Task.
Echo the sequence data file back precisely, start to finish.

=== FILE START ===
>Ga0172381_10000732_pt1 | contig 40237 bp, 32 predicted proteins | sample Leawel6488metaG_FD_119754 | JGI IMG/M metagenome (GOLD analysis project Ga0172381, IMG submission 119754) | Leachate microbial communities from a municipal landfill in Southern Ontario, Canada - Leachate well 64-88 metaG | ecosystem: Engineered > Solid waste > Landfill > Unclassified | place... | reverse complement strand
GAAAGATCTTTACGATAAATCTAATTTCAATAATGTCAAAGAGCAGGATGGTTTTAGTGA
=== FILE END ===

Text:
>Ga0172381_10000732_pt1 | contig 40237 bp, 32 predicted proteins | sample Leawel6488metaG_FD_119754 | JGI IMG/M metagenome (GOLD analysis project Ga0172381, IMG submission 119754) | Leachate microbial communities from a municipal landfill in Southern Ontario, Canada - Leachate well 64-88 metaG | ecosystem: Engineered > Solid waste > Landfill > Unclassified | place... | reverse complement strand
GAAAGATCTTTACGATAAATCTAATTTCAATAATGTCAAAGAGCAGGATGGTTTTAGTGA